After nearly falling asleep at my desk yesterday afternoon, it occured to me that I'm feeling the way I did before I first started my thyroid medication a year ago. Tired. Cold. Dry skin. Puffy eyes. Realizing this, I called to make an appointment with my doctor.
I was told that he's on vacation for the next 2 weeks, so I can't get in to see him until April 2nd. Great.
Since the appointment is so far away, I thought I'd be proactive and go to the after-hours, walk-in clinic to get a requisition for some blood work ahead of time so that when I have my appointment, my doctor will have received the results and we can go from there.
The walk-in clinic is a busy place. As I mentioned in my first blog post, there is a shortage of doctors in Northern Ontario. A lot of people in this area do not have a family physician, so they rely on the walk-in clinic for all of their issues.
And with cold and flu season in full swing in these parts, it seemed like half of my town was at the clinic last night.
People were lined up out the door and down the hallway just to register at the front desk, so I took my place at the end of the line. There were at least 20 people in front of me .
An hour and a half later, as I finally approached the front of the line with only 2 people ahead of me at this point, I could feel a low sneaking up on me. I wasn't totally sure, so I pulled out my meter to check - 3.6 mmol/L. I scrounged through my purse for a juice box, but realized from the weight of my bag that I didn't have any. I fumbled through one of the side pockets for some sugar packets that I carry as a last resort. Those were gone too, used up earlier this week during another episode. BF wasn't with me, I told him to stay home because I knew it would be a long wait and there was no sense in putting him through it too. Luckily, the clinic is next door to a pharmacy, so I thought I'd wait to register then run over and get an orange juice.
"Please hurry, please hurry..." I thought to myself as the patient at the desk rambled off her long list of various symptoms to the nurse. About 7 minutes later it was finally my turn. I quickly told the nurse why I was there. She told me not to go far because they were preparing to close the clinic from registration since it was so busy. I told her I'd be right back, my blood sugar was low and I needed to get juice. She understood and said no problem, she wouldn't lock the door until I returned. I was back in a couple of minutes and took my place in the waiting room.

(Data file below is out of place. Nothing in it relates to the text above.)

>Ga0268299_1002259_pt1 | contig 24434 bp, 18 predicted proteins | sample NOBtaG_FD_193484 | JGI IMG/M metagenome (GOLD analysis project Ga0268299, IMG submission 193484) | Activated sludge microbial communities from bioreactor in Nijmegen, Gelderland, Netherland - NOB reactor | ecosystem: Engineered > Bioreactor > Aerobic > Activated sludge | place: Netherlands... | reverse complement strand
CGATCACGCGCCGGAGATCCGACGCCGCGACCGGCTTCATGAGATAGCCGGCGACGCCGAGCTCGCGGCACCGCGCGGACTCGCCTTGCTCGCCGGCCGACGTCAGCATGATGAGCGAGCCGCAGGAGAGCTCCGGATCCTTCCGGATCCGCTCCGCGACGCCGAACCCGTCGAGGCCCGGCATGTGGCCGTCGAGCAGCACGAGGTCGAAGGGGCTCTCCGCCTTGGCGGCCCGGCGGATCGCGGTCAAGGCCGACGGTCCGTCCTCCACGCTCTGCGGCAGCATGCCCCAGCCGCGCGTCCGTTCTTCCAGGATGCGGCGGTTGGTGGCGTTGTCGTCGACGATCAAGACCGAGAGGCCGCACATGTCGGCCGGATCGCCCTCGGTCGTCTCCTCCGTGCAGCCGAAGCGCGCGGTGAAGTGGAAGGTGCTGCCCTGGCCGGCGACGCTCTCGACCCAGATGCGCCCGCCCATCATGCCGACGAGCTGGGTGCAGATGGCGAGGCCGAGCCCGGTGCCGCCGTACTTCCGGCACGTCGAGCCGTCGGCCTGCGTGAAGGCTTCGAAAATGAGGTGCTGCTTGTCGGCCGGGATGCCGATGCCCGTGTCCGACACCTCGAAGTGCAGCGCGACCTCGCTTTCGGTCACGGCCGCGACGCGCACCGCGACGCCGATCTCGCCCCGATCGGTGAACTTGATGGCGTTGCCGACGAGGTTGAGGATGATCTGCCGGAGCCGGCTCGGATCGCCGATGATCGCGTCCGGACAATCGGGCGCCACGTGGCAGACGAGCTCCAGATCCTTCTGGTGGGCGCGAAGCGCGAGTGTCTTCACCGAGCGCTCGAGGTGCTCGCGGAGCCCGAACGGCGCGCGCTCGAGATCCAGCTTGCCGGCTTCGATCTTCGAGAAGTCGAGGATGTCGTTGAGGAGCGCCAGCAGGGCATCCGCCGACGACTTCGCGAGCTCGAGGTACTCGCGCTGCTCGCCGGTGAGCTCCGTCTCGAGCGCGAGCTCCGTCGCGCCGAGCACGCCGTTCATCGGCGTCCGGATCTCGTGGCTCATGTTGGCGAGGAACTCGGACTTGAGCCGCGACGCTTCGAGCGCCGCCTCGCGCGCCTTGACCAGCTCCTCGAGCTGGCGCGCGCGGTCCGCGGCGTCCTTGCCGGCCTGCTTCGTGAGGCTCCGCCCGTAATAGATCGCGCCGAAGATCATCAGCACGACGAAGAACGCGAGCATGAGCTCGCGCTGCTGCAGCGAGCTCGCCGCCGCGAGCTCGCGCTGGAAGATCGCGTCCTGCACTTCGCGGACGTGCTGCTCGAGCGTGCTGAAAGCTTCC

Another hour later I finally saw the physician on duty and told him that I'd already made an appointment with my doctor, I just wanted to prepare the blood work ahead of time. He commended me on my proactiveness and asked questions about my symptoms. He agreed that it did sound like my thyroid. I also told him about the headaches I've been having lately, so he suggested checking my blood pressure, just to be sure and rule it out.
I went to the other side of the room where the monitor hung on the wall, sat down on the examination table, dutifully rolled up my left sleeve and held out my arm, familiar with the routine. He wrapped the velcro sleeve around my arm and pumped the bulb of air.
I heard him mutter "160..." and suddenly felt my heart beating hard in my chest. Did I hear him right?
"That's awfully high for you being such a young woman. Let me try the other arm."
He moved the sleeve to my right side. As I felt it squeezing tight on my arm, he said "140 over 90. Yeah, that's pretty high." He wrote it down on a piece of paper and instructed me to bring it to my doctor at my next appointment.
I'm hoping it was a fluke following the stress of the basement flood, etc. I guess all I can do is try to put it out of my mind until my appointment on April 2nd, and try to think of fluffy kittens or something non-stressful until then...